It would be extremely easy to start this review by alluding to the ironic self-deprecation of the title, and affirm how Really Bad Chess [Free] is actually a Really Good Game. However, in truth, the title is not too far off the mark. Compared to the balance, strategic depth, and elegance of the age-old board game, Zach Gage’s most recent release is really bad chess. It is highly likely you will start a game with an abundance of the most powerful pieces versus a far weaker opponent, and it will likely not take as much tactical meticulousness to break down their defence; anyone looking for a chess simulator will undoubtedly be disappointed. However, once preconceptions of similar titles are left behind, Really Bad Chess manages to turn a tiresome, tricky and intimidating game into one perfectly suited for the immediacy of mobile gaming. While it may share similarities in the pieces, and how they can move, to the game it takes its name from, Really Bad Chess is an entirely different beast. Through prioritising unpredictability and offensive play over experience, Zach Gage has crafted an essential puzzle experience for anyone even remotely interested in strategy games on the App Store.
That being said, don’t go into Really Bad Chess expecting a revolution, because the game is basic at its core, and chooses to focus on its strengths rather than try and make itself out to be more than it actually is. The key mechanic in Really Bad Chess is that, at the beginning of the round, rather than being allotted the standard collection of pieces, you will be given a random variety that responds to your rank, and therefore your perceived skill level at the game. For example, in earlier rounds you may receive multiple queens and rooks, while your automated opponent will be fraught with pawns, knights and bishops. Otherwise, Really Bad Chess plays like normal chess - no gimmicks or power-ups, purely a focus on the purity of the game. While as you win games and your ranking increases your advantage will eventually deteriorate, this handicap mechanic - and the sheer unpredictability of what pieces you will get and where - goes some way to levelling the playing field between those with experience of chess, and those who may be playing it for the first time. Experts will have to drop everything they know about chess and adapt to an entirely alien game, and likewise, beginners will be able to learn the strengths of each individual piece and adapt to an entirely alien game.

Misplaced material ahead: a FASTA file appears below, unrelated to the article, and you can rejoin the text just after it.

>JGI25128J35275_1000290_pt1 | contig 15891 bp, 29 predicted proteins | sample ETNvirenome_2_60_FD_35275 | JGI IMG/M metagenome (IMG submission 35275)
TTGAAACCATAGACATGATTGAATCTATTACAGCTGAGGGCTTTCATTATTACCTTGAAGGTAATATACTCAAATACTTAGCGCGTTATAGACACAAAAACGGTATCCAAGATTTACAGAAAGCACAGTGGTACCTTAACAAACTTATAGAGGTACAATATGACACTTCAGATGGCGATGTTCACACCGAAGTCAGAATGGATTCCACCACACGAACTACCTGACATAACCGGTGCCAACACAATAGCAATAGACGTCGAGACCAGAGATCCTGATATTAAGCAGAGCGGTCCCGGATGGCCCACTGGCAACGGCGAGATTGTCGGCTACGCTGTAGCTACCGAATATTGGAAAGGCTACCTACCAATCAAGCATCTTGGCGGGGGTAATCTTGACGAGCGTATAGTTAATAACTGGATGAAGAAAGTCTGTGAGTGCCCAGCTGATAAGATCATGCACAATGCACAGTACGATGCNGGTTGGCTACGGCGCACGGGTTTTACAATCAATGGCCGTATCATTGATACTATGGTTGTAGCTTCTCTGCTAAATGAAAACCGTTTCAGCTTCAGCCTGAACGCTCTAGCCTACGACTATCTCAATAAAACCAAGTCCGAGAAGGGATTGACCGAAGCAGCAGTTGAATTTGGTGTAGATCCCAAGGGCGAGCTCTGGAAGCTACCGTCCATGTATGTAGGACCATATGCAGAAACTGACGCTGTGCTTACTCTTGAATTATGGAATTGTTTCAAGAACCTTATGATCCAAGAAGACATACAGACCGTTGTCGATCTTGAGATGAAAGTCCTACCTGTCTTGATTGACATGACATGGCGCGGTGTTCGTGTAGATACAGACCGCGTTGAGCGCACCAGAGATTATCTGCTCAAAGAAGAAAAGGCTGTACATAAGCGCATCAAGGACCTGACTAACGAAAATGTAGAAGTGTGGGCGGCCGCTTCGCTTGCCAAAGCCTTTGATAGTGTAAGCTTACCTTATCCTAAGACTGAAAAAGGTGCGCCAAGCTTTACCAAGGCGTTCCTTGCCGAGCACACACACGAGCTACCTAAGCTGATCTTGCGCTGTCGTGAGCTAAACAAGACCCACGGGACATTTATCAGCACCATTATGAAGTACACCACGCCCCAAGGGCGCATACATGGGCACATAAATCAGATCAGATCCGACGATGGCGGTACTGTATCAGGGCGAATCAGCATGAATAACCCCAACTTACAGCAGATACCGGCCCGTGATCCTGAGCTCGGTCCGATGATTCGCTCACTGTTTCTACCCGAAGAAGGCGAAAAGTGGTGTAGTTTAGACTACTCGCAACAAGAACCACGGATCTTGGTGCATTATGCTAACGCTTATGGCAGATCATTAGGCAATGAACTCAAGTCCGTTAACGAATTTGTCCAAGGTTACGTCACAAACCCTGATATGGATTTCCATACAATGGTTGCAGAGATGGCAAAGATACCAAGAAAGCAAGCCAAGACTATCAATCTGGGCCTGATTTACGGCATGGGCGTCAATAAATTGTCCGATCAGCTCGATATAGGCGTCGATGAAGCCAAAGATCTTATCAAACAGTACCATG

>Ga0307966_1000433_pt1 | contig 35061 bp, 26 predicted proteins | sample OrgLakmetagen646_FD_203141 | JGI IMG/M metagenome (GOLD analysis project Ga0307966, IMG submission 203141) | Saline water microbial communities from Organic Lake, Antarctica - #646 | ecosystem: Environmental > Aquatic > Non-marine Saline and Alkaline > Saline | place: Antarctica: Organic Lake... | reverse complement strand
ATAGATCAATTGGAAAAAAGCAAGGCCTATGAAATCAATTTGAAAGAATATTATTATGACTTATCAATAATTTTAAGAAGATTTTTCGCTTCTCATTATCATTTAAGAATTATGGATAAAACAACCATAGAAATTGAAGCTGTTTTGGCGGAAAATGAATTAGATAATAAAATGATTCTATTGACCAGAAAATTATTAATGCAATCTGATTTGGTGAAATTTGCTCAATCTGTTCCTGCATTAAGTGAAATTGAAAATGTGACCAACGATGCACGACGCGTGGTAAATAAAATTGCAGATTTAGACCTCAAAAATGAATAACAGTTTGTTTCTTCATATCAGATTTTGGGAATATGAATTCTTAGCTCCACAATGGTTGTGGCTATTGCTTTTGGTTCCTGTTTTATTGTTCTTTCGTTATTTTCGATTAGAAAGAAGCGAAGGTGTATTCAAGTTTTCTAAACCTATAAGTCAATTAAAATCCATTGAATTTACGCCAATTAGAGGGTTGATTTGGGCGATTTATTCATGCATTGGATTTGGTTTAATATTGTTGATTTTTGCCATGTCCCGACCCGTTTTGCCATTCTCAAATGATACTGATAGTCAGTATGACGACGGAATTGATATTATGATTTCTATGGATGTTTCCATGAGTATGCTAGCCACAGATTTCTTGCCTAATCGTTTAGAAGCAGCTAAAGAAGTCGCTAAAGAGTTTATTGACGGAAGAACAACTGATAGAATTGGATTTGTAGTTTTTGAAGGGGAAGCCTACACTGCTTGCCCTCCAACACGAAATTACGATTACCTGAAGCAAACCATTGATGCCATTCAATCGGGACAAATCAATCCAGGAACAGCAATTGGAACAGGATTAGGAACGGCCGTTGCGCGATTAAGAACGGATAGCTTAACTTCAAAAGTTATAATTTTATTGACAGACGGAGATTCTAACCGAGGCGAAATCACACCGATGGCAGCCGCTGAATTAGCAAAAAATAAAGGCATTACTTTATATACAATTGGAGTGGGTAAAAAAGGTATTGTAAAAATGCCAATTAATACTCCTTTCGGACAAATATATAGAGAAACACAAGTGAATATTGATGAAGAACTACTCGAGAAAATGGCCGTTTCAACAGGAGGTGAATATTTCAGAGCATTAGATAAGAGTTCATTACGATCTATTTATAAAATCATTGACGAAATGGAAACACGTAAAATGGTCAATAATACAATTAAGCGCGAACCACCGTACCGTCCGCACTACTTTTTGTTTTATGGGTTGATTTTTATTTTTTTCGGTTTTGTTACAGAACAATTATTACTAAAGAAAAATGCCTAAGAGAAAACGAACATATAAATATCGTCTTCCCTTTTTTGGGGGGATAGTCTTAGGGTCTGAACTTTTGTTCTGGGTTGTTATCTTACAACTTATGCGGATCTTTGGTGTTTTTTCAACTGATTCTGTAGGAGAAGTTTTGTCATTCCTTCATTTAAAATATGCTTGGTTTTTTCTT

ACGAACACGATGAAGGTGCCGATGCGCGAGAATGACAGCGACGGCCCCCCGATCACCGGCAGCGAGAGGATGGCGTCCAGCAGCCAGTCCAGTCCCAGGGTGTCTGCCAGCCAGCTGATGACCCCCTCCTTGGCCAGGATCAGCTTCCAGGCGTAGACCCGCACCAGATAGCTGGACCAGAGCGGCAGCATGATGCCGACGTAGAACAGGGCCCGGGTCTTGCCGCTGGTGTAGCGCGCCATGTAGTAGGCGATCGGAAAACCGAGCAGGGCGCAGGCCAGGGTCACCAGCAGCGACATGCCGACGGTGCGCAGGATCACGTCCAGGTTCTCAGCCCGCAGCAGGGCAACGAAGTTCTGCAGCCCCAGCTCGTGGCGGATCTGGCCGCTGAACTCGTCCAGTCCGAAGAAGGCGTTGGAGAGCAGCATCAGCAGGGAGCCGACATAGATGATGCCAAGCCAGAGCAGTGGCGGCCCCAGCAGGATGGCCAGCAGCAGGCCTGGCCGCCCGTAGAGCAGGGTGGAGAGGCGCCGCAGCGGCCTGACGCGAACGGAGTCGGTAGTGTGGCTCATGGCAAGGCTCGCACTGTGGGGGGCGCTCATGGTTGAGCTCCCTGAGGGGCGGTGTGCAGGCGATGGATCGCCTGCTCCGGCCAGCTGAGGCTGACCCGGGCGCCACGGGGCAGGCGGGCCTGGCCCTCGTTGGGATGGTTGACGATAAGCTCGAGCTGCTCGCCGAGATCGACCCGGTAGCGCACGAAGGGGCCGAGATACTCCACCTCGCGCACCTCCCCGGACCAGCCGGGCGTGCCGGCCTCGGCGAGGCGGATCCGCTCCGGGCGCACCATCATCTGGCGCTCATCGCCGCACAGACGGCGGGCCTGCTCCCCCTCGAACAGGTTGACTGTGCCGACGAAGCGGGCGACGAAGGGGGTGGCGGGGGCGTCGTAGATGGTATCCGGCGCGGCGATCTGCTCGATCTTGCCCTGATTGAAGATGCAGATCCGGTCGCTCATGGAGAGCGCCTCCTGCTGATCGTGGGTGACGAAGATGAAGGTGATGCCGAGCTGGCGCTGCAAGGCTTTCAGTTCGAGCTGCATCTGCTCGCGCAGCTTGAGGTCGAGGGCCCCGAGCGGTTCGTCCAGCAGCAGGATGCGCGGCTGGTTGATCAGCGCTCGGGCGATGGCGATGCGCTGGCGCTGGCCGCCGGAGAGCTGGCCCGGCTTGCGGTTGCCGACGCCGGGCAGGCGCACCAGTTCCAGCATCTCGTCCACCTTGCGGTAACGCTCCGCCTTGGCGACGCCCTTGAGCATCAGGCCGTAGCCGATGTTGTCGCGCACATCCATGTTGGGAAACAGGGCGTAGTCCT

This accessibility makes Really Bad Chess so versatile in its potential audience - however, there is a reason why the traditional version of chess does not start with three queens. With such an eclectic set of pieces on both sides, there are occasions where long term thinking and methodological tactics - where the player is forced to try and look several steps into the future - is thrown out the window for pure offensive play. The traditional trade of a bishop for a knight, or a rook for a rook, is always going to favor the player with the advantage, and so at first winning games is easy through blindly taking whatever opposing piece you can. Really Bad Chess manages to compensate for this somewhat through an AI which never changes in difficulty. From the very beginning, the computer will make the perceived best possible move with the pieces it has in an attempt for victory, and so careless mistakes, such as leaving a queen exposed, will quickly be capitalised on. Through this combination of a fair playing field based on ability and a resolutely merciless AI, Zach Gage has managed to strike the perfect balance for complete newcomers to learn how to play chess. After making numerous inevitable errors, and through a generous undo button, most players will begin to consider moves carefully and learn the risks and rewards of certain approaches.